This is going on the outside of your house and will be exposed to weather, steel rusts and makes a mess. So proper painting technique will go a long way. I will not go into detail, but sand, degrease, prime and paint are the order of the day.

Step 4: Begin Assenbly.

To Begin assembly the strain relief gets screwed into the pipe flange. And then the pipe nipple, elbow, and the female quick connect are all assembled together, using Teflon thread sealant tape. Then the pipe nipple and slid through the strain relief and tightened down. To make the assembly shown in the second picture.

Step 5: Paint Again.

Yes, now its time to paint this thing again. Rust is evil and must be prevented. I used a standard grey metal spray can primer, and one of the newer universal (metal, plastic, wood compatible) spray paints on the whole thing once it was assembled.

Step 6: Drill Through the Side of Your House.

Sorry no picures here, I was excited and for forgot to take any. Select your location and make sure it is free of obstructions, other pipes, gas lines, wiring, etc, etc, etc, and drill your hole to get the pipe from the inside to outside.

Step 7: Finishing Up.

Time to finish up this project. Slide the whole assembly through the hole you drilled in the last step add some waterproof caulking behind the flange and secure it to the house with the screws. You will notice in this picture that I had to make a small wooden block to mount the pipe flange to because of the angle of the clapboard siding. The block was stained to match the wood siding of the house, and the pipe flange and screws were touched up with more spray paint. On the inside of the house, add the male quick connect fitting to the other end of the pipe and you are done with the installation.

Step 8: Finished!

Now you are done, no more 100 foot air hoses strung hither and dither, no more tripping, no more coiling. To use compressed air outside just take a short hose and connect from the air compressor to the inside of the bulkhead fitting, and hook your airline up outside, and get to work. And getting to work, that is the fun part.

If you enjoyed this instructable, please take a moment to give me a rating, if you have any questions please feel free to ask in the comments section. Thank you.
<p>Where did you get the quick connector fitting AND receiptical that mounts on the exterior?</p>
<p>Thanks. Yes, I am thinking of wrapping up the quick connect in the winter to protect from elements. Kind of like wrapping a window air conditioner for the winter.</p>
<p>Hi. What material was the cable strain relief you used? Is nylon OK for outdoor use (sub zero temps), or is a metal strain relief better? Thanks a lot for the tutorial, very useful.</p>
<p>The one I used was a standard nylon strain relief out of an electronics catalog. I think it was a LAPP brand. I am pretty sure its some kind of polyamide or nylon. It has been out in the weather a few years without problems. I do have to replace the quick connect, the steel parts have started corroding, and the seal has gone bad, but that probably just the cost of doing business given the weather we get in the northeast. I'm glad you found this useful. </p>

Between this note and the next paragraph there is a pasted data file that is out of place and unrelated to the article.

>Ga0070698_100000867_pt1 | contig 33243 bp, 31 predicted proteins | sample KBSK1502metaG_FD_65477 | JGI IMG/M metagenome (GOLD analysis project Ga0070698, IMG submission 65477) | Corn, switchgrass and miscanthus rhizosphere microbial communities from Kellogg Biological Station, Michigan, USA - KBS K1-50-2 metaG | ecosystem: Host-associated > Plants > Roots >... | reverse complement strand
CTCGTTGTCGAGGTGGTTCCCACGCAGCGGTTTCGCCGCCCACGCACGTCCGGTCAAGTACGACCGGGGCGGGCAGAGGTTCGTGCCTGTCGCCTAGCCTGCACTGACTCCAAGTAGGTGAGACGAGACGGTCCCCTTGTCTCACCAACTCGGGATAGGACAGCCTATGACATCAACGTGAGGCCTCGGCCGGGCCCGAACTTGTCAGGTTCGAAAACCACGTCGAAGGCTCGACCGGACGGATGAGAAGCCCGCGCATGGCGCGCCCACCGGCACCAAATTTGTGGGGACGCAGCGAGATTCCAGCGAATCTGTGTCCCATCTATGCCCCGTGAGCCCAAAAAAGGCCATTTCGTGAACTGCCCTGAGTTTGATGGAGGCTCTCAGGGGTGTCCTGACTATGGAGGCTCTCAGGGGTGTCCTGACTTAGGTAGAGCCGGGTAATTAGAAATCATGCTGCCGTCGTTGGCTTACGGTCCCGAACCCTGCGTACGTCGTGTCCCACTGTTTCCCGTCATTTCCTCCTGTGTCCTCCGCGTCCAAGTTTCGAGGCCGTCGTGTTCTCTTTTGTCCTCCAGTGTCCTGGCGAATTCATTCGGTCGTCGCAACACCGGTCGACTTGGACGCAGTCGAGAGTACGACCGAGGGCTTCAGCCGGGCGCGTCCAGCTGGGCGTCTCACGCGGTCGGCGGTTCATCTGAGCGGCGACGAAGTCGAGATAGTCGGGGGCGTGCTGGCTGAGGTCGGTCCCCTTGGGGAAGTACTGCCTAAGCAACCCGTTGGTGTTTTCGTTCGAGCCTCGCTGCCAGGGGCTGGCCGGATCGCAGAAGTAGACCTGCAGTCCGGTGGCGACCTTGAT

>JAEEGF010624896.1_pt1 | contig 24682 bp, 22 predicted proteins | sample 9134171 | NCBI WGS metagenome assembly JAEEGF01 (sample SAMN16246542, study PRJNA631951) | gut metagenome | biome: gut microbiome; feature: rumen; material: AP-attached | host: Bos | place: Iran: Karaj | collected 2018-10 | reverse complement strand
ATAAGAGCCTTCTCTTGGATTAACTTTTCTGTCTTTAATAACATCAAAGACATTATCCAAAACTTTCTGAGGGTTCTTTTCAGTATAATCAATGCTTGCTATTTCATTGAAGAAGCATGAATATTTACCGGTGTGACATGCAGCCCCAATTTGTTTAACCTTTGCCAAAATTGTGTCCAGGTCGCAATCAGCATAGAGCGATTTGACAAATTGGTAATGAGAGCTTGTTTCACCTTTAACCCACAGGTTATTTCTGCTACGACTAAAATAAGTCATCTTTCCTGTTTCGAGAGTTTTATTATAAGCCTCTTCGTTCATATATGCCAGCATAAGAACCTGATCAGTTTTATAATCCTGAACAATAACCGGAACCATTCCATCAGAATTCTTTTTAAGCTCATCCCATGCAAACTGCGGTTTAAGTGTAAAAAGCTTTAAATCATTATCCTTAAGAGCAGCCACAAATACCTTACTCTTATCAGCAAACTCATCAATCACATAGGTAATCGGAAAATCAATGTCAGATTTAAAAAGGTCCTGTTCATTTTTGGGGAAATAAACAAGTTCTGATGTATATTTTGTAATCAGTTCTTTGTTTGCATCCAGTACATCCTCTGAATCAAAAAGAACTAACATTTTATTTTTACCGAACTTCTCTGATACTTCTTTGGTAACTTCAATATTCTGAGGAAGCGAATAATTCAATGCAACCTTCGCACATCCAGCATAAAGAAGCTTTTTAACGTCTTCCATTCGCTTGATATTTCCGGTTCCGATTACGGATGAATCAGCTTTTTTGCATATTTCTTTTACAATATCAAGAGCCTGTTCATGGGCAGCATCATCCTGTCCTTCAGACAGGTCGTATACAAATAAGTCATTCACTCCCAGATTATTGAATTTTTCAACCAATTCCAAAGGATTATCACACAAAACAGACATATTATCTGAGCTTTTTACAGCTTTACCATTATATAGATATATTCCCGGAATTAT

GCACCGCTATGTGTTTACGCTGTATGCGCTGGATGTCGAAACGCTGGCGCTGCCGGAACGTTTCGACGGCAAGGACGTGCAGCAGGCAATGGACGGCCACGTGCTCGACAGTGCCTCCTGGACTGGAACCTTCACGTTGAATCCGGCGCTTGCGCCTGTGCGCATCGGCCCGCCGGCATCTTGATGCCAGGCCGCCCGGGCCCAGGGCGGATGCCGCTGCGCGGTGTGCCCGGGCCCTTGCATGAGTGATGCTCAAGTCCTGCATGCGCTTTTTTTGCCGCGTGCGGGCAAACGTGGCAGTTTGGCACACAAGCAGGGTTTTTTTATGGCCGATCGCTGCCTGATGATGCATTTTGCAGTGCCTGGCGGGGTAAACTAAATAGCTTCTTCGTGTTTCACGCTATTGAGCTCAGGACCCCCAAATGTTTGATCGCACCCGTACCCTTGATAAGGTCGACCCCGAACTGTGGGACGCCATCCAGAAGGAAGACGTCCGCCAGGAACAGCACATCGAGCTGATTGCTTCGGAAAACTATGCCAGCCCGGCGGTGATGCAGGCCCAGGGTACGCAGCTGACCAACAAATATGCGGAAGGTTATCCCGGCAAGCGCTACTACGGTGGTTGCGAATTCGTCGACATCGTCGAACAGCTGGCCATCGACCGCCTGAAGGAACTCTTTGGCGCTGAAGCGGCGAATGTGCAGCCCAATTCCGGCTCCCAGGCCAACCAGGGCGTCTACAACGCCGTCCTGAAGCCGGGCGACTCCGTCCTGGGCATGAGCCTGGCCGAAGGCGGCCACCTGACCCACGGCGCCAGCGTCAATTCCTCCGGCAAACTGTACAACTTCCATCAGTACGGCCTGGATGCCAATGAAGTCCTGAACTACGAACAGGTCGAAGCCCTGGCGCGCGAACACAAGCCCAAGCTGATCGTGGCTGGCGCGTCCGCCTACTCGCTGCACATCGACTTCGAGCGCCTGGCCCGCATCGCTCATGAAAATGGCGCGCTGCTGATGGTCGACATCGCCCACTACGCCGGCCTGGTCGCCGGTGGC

<p>I imagine you have to run a lot of hose if you're running an air line source from a fixed position. How are you dealing with the condensation/moisture that accumulates due to the hose length.</p>
Thanks alot, now i need to by a bigger air compressor. but really thats great thanks for posting. <br>
Nice Job! I'm sure you'll enjoy this for many, many years.
Nice. Really elegant solution. Couldn't you have previously poked it out of the window in the above picture though?
As with many old houses, the previous owners made some decisions that I would not have. Like taking the semi-rotten basement windows and sealing them in place with spray foam, and then someone else came along and screwed and caulked single pane storm windows over them. Rendering them all doubly non-operable. Not the best solution, compared to replacing them with newer windows. But it works well enough to be fairly low on the list of things on this house that need refurbishment.
well done! I've always had the luxury of a garage when doing my car work, but this is a fantastic fix to a problem a lot of people have. Thanks for sharing!
Thank you. I had been trying to figure it out for a while. I tried searching for a good solution on the internet, I found a lot of people who where trying to do something like this, or build something like this, but no one had a found a nice solution. Once it was figured out the execution was simple, and I hope worth sharing with the other shade tree mechanics, professional mechanics, woodworkers, contractors, propeller heads, tinkerers, etc, etc, out there.